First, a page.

Thursday, July 10, 2014

FAA closing in on decision regarding airport lighting

December 21. 2013 4:22PM

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PITTSTON TWP. — More than nine months since a runway lighting system that helps guide pilots coming in for a landing at the Wilkes-Barre/Scranton International Airport stopped working, the airport’s director said a decision as to whether to repair or replace the system is expected soon.

The system at issue is called the Medium Intensity Approach Lighting System with Runway Alignment Indicator Lights, or MALSR, and when operational is visible by drivers along Interstate 81. But so many bulbs have burned out, according to Airport Director Barry J. Centini, that the system has shut down.

Adding to the situation is that the catwalk used for workers to get to the bulbs has become unsturdy and not safe to use.

The Federal Aviation Administration owns and operates the system, and Centini said both he and U.S. Sen. Bob Casey have been urging the FAA to make the necessary fixes or to replace the entire system before airlines are forced to cancel landings or a tragedy happens because of visibility issues.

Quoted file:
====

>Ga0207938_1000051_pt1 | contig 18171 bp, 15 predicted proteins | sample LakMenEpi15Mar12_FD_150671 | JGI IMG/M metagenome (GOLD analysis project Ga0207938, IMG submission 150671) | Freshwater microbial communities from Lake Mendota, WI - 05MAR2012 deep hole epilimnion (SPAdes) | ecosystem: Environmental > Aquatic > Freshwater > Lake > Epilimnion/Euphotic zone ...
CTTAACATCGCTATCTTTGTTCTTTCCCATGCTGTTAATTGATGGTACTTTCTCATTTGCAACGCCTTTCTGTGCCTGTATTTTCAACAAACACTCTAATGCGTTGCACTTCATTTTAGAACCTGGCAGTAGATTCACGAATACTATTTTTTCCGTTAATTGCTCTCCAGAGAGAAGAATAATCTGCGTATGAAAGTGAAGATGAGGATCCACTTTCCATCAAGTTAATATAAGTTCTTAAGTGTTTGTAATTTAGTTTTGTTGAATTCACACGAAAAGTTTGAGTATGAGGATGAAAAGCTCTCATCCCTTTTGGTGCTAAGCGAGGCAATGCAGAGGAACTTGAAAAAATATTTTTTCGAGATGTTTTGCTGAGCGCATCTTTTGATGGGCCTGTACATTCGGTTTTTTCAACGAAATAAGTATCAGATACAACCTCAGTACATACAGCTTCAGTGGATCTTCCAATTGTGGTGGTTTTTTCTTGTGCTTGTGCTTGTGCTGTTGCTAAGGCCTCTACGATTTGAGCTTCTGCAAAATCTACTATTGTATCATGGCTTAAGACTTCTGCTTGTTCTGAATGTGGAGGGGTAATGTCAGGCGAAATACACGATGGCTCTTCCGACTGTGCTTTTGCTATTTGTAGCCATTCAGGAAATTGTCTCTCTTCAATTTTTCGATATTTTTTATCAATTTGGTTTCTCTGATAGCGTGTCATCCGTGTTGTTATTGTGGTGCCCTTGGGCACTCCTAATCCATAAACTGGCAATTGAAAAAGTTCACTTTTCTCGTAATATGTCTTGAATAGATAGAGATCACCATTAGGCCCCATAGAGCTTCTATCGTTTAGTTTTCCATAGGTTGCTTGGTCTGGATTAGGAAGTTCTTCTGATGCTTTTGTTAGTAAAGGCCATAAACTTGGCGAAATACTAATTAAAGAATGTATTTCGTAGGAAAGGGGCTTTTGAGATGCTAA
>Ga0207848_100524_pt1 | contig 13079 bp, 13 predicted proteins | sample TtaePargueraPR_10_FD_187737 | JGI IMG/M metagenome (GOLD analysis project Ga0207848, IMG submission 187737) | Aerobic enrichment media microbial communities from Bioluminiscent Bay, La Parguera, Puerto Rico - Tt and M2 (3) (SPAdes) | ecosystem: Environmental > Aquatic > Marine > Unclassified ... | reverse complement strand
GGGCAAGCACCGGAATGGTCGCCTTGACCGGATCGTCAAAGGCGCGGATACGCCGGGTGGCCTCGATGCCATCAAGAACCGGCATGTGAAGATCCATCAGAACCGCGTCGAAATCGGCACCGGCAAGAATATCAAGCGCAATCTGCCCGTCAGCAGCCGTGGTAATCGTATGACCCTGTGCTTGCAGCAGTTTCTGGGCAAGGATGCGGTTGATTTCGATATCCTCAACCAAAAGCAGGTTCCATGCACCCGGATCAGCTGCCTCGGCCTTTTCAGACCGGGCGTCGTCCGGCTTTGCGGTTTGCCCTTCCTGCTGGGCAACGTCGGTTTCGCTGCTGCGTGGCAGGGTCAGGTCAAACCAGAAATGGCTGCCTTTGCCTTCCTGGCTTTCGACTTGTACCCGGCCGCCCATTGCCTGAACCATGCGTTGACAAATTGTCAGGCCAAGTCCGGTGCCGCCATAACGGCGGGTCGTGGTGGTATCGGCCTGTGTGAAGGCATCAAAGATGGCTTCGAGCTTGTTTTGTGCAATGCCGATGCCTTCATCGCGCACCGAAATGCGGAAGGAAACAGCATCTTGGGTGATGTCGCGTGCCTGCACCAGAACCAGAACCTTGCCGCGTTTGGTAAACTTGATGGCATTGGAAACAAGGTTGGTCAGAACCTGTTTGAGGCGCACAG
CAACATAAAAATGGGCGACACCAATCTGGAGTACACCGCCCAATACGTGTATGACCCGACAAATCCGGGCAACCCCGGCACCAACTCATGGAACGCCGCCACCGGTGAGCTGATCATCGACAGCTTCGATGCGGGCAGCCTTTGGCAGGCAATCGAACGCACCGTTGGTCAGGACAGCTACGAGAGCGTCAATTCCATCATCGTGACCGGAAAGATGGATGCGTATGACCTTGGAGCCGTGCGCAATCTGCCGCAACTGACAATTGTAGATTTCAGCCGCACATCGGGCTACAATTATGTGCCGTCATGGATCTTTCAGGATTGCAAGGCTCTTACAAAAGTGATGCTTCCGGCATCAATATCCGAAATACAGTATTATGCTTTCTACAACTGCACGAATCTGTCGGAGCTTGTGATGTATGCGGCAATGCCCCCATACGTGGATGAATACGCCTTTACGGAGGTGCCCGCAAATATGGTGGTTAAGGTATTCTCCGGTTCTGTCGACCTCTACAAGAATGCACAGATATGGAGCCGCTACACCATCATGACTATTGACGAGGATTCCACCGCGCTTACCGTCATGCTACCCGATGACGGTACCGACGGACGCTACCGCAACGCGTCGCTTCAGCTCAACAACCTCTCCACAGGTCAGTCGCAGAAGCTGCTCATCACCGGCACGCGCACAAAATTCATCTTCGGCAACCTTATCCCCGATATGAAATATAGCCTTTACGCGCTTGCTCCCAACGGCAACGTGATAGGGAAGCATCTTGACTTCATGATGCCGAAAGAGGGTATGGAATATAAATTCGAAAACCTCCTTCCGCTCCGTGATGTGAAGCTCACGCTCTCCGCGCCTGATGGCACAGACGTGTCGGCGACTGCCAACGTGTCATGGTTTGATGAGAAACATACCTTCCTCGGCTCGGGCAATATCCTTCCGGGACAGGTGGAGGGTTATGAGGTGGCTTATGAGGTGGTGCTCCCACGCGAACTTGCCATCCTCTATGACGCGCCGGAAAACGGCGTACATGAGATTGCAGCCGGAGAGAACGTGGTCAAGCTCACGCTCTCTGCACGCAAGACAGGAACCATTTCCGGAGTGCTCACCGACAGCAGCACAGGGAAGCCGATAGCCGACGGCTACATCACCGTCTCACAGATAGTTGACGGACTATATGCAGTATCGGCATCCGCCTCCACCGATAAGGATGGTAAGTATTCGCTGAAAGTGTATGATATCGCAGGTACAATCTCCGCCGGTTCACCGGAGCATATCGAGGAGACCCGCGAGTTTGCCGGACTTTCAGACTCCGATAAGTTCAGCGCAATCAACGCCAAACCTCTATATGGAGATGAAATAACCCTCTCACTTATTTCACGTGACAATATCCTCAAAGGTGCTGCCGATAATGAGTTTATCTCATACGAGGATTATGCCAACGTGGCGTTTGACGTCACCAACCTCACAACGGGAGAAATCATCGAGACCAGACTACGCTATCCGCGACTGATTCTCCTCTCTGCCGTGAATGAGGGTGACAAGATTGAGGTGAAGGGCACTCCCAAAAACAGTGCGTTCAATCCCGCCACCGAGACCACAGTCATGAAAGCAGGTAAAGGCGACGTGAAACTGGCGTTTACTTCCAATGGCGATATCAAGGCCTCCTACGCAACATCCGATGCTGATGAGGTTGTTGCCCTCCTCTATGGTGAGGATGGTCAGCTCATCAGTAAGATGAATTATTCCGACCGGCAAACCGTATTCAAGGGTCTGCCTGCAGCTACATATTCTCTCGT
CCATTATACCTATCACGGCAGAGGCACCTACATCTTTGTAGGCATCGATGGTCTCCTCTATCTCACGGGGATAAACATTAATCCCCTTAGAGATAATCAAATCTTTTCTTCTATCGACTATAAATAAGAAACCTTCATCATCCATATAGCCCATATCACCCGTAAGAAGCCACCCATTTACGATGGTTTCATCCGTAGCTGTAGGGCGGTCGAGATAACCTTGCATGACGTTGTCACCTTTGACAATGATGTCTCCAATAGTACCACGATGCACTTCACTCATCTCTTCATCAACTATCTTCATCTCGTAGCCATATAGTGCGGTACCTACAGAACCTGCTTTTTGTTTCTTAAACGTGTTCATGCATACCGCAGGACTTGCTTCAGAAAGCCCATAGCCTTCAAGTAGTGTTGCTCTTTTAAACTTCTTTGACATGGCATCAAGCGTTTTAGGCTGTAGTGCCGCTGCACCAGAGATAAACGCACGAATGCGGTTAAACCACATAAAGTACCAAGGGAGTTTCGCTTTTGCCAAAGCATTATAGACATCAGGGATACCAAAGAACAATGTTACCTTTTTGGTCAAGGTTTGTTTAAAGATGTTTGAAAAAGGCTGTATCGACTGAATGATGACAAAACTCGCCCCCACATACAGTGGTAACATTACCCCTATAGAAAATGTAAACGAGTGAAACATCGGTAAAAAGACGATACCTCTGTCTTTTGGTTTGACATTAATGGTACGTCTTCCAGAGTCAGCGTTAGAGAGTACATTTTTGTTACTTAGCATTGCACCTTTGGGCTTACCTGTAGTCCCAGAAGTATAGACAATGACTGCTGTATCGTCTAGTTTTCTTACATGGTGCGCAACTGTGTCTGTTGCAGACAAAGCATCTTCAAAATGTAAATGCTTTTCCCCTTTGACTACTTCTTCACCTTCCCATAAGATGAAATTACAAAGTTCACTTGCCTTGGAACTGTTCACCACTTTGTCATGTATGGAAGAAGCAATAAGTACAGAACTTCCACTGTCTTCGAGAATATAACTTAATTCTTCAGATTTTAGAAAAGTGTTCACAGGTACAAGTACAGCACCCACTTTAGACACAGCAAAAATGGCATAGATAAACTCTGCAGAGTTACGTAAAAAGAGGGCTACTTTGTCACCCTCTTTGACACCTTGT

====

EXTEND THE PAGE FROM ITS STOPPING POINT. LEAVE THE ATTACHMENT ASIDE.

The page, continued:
Without the light system functioning, the visibility minimums for pilots to land increases, raising the possibility that some planes will be diverted to another airport and some won’t be able to land until circling around the airport waiting for visibility to improve.

“We just want the system back on, we want the system up and running,” Centini said, noting its an FAA responsibility.

He’s unsure of the cost, though estimates have been mentioned in the $3-$5 million range.

“I’m urging the FAA to quickly address this issue and ensure that Wilkes-Barre/Scranton International Airport has this important safety upgrade. I’m hopeful that the FAA will make the right decision and improve the airport’s lighting system quickly in the new year,” U.S. Sen. Bob Casey, D-Scranton, said on Friday.

The decision also could impact an ongoing $41.9 million PennDOT project to redesign the I-81 interchange for the airport and a connector road through airport property into Dupont. A stretch of that project leads near the lighting system’s tension support wires and could be delayed by the work.

That project has caused some headaches for airport security, which has seen numerous tractor trailers getting stuck or jackknifing because they’re missing their turns onto the interstate and coming onto airport property to make a U-Turn then getting stuck in the old Verizon building parking lot.

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